Moscow’s characterization of U.S. deployments to Poland as a threat to Russia’s security speaks volumes.
Street artist Vladimir Ovchinnikov’s work dots the small town of Borovsk, Russia, depicting local residents, famous historical events, and honoring victims of Soviet repressions.
Afghans, Pakistanis, and other migrants continued to endure severe temperatures on January 12 at their unheated makeshift dwellings in the Serbian capital.
Vilkovo, a Ukrainian town located on the islands at the mouth of the Danube river, is commonly referred to as the “Ukrainian Venice” because one third of it lacks roads, and many houses can only be reached by boat. (in Russian, Current Time TV)
Most respondents to an informal street poll in Moscow said they like President-elect Donald Trump, describing him as “charismatic,” “business-minded,” “direct” and demonstrating “a positive attitude toward Russia.” Some questioned his competence or said they had no basis to judge. (Russian Service)
Pundits in Moscow watching U.S. secretary of state nominee Rex Tillerson’s confirmation hearing before the U.S. Senate on January 11 expressed reactions ranging from upbeat pragmatism to an "I-told-you-so" warning that a Russia hawk could be entering President-elect Donald Trump's cabinet.
The U.S. congressional cable television broadcaster says it has investigated an interruption of its programming by RT on January 12 and determined it was caused by "an internal routing error."
Ukraine has banned the prominent independent Russian television station Dozhd (TV Rain) from broadcasting in the country after a report identifying the boundary between Crimea and the rest of Ukraine as the Ukrainian-Russian border angered authorities in Kyiv.
Russia's Defense Ministry says that it has signed an agreement with the Turkish Army to ensure flight safety over Syria.
China and Russia have expressed concern about a U.S. plan to deploy an antimissile system in South Korea and vowed to take unspecified "countermeasures," state media reported.
First Deputy Prime Minister Igor Shuvalov told an audience at the annual Gaidar Forum on January 13 that Russia may discontinue the embargo on food imports after December 2017 if relations with the West improve, and called on Russian producers to be prepared for Western goods to reenter the market. (Russian Service)
Unconfirmed reports that over 100 young people were arrested in Chechnya during special operations on January 11 contradict official declarations of 22 arrests and, if true, could indicate growing opposition to the region’s leadership. (In Russian, North Caucasus Service)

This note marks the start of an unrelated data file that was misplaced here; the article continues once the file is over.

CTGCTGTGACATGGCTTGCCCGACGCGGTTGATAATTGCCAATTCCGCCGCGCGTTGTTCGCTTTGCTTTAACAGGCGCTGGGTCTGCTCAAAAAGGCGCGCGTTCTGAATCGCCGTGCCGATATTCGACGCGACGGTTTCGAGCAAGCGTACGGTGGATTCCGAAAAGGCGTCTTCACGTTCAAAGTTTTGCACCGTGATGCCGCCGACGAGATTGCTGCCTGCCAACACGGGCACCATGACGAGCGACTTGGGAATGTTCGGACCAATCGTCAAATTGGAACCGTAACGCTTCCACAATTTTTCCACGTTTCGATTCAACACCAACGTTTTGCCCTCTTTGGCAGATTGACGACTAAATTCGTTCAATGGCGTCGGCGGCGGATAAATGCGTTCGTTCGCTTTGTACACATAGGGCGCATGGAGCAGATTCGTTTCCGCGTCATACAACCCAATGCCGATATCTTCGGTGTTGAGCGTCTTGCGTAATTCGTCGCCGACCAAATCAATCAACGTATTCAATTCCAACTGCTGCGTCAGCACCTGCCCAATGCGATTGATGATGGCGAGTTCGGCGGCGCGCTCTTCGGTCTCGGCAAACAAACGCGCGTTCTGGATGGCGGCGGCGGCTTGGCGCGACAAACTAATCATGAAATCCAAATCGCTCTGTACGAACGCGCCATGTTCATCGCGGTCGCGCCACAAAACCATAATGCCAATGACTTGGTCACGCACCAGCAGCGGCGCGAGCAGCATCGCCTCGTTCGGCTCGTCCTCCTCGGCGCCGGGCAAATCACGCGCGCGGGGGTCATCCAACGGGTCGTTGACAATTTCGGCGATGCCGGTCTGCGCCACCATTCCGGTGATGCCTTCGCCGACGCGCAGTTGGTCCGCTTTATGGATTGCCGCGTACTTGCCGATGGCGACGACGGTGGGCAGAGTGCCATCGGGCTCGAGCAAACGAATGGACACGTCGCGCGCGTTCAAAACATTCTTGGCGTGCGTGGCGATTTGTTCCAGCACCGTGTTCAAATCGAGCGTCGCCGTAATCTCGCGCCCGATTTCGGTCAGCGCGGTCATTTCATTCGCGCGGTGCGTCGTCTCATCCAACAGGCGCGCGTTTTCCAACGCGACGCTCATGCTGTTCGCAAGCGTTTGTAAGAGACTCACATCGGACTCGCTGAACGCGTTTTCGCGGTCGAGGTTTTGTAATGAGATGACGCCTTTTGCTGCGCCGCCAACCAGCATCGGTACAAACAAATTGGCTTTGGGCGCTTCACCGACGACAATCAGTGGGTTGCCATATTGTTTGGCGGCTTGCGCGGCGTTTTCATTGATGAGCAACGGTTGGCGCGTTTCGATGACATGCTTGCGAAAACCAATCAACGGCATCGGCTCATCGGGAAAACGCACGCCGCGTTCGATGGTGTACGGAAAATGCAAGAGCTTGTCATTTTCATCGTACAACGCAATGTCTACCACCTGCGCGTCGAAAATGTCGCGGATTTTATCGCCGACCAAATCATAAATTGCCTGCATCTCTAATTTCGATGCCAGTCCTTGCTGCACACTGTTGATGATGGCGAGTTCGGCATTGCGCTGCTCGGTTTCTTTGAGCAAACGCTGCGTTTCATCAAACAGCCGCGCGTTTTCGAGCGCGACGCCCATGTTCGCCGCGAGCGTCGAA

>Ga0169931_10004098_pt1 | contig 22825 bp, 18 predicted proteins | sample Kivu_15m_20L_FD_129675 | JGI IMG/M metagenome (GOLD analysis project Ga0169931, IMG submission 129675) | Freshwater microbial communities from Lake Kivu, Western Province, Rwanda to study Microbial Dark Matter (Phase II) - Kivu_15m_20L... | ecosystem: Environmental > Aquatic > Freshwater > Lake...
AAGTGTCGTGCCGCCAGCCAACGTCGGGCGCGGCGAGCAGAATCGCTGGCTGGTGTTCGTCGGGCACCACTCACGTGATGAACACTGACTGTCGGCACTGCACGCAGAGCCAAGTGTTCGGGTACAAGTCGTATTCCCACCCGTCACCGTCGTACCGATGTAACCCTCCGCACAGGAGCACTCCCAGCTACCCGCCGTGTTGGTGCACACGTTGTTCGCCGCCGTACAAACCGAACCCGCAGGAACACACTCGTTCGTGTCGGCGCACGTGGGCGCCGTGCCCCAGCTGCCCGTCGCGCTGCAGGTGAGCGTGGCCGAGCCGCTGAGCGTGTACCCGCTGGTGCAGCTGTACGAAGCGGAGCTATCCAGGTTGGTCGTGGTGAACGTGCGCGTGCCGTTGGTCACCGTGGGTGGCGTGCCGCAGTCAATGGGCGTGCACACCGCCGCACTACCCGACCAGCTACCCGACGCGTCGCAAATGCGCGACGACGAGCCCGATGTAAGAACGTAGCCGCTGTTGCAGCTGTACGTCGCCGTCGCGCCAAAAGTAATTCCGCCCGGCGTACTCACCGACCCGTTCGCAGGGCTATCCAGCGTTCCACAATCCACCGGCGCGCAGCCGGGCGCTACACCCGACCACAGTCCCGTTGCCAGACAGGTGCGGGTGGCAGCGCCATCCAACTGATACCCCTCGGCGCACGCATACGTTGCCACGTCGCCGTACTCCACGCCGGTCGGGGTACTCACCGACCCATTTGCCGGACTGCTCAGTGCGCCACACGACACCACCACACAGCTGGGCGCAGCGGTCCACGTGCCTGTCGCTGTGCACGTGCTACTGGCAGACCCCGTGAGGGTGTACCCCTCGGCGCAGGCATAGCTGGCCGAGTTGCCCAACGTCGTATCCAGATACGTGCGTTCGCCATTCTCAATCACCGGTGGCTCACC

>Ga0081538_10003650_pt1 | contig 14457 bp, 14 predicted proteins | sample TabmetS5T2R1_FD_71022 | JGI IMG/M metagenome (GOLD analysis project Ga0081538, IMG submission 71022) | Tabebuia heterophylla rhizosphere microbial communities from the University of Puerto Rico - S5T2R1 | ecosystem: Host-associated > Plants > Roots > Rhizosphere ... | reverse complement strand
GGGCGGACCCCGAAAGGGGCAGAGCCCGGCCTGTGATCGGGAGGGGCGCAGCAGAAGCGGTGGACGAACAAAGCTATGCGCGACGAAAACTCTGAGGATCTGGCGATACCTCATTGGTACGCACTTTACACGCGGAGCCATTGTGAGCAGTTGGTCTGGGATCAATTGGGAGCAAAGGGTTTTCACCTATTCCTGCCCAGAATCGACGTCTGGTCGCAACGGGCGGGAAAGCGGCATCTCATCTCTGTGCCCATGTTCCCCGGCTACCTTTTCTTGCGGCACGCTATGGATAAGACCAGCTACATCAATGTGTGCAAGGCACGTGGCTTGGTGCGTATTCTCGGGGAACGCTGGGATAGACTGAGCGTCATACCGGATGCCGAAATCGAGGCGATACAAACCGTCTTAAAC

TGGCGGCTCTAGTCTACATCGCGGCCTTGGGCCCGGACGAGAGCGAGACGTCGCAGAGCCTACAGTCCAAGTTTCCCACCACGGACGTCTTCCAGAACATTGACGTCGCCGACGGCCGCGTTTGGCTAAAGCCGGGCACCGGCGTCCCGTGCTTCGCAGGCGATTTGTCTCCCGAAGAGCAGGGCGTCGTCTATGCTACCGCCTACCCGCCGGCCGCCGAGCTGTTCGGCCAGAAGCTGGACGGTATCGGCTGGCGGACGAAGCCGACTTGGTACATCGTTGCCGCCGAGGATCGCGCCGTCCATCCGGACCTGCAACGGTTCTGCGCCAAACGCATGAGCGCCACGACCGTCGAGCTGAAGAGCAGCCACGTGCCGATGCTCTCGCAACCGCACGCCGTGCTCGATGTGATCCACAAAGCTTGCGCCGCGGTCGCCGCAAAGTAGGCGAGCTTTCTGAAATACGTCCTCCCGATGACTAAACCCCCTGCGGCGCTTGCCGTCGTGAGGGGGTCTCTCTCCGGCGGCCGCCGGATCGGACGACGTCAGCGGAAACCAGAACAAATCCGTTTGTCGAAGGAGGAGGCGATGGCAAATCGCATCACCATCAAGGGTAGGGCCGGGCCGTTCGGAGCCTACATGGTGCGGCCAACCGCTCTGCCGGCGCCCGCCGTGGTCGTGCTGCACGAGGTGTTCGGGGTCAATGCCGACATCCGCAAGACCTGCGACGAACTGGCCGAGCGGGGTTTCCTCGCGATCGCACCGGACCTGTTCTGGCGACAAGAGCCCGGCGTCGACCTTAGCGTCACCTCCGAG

Russian social networks reacted with indignation to a bill in the Russian Duma decriminalizing domestic violence, saying it “will secure violence as a norm of behavior.” Posts have argued that the bill’s imposition of fines as a penalty for violence would affect low-income families disproportionately, likely stimulating further aggression and discouraging victims from registering additional complaints. (Russian Service)
The slow return of growth to Russia's economy this year will not provide much help to people looking for jobs, the International Labor Organization has said.
Twelve children believed to be infected with the virus that causes AIDS have been taken away from their adoptive parents in Moscow, Russian authorities say.
A game for teenagers developed by militants in Ukraine’s separatist-controlled Donetsk region, named Dawn 2017, includes an obstacle course, physical training, and weapons drills, and is suspected by psychologists and teachers of being used to condition youth for war. (Ukrainian Service)
Leading members of former Georgian President Mikheil Saakashvili's United National Movement announced on January 12 that they are leaving the party and starting a new political force.
A Hungarian television camerawoman who grabbed headlines in 2015 by kicking fleeing migrants near the southern border with Serbia has been convicted of vandalism and sentenced to probation.
Human Rights Watch warns that human rights are increasingly in danger as strongman leaders in Russia, Turkey, and China step up their repression of dissent and populist parties rise in the West.
Speaking to RFE/RL, Russian commentator Alexander Morozov compared President-elect Donald Trump to Italian President Sylvio Berlusconi, noting his populist style and treatment of the press and women. Novaya Gazeta editor Kirill Martynov suggested that Trump’s election reflects an imbalance in the American political system, and whereas President Obama sought to use language to uplift the electorate,Trump puts the electorate down. (Russian Service)